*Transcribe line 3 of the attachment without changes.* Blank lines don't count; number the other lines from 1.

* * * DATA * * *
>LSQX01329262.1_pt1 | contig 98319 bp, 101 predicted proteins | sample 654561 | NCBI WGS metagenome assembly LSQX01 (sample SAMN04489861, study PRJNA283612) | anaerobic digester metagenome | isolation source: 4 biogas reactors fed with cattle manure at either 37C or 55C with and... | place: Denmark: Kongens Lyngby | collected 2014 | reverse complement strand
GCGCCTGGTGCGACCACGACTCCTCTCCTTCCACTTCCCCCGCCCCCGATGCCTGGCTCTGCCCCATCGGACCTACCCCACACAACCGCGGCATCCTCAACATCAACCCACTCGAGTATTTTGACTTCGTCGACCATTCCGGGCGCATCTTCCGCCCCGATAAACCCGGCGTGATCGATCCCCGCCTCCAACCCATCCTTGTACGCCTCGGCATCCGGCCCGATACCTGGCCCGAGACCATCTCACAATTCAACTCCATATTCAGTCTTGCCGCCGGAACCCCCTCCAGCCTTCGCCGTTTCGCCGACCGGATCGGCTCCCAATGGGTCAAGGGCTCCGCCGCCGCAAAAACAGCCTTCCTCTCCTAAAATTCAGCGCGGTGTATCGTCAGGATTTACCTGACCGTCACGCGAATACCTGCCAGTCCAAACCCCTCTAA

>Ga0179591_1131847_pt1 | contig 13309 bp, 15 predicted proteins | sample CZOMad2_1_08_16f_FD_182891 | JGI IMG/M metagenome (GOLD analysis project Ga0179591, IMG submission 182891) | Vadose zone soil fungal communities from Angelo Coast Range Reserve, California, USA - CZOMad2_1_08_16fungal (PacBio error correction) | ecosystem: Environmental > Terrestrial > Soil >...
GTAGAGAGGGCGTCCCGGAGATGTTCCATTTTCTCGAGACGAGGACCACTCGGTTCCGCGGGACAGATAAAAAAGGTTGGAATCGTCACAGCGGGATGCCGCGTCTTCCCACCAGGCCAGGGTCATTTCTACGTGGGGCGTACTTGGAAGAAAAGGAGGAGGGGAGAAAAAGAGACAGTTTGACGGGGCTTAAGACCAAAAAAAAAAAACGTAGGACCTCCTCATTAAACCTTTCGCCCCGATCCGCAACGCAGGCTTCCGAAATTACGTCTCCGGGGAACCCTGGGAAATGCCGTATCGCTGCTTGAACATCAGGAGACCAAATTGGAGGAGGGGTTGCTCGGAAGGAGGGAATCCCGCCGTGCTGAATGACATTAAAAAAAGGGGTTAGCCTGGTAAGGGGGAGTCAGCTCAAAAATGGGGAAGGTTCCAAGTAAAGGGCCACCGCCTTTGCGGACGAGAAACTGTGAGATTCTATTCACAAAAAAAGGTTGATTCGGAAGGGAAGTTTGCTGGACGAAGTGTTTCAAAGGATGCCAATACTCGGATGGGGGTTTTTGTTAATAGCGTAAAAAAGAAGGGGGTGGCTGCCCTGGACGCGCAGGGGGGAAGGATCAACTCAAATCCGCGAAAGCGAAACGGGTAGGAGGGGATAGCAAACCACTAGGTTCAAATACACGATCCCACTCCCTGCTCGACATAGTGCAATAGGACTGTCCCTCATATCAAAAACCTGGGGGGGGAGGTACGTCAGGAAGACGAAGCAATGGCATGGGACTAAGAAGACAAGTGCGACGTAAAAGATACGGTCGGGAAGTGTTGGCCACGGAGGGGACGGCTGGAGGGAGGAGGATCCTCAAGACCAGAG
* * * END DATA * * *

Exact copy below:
>Ga0179591_1131847_pt1 | contig 13309 bp, 15 predicted proteins | sample CZOMad2_1_08_16f_FD_182891 | JGI IMG/M metagenome (GOLD analysis project Ga0179591, IMG submission 182891) | Vadose zone soil fungal communities from Angelo Coast Range Reserve, California, USA - CZOMad2_1_08_16fungal (PacBio error correction) | ecosystem: Environmental > Terrestrial > Soil >...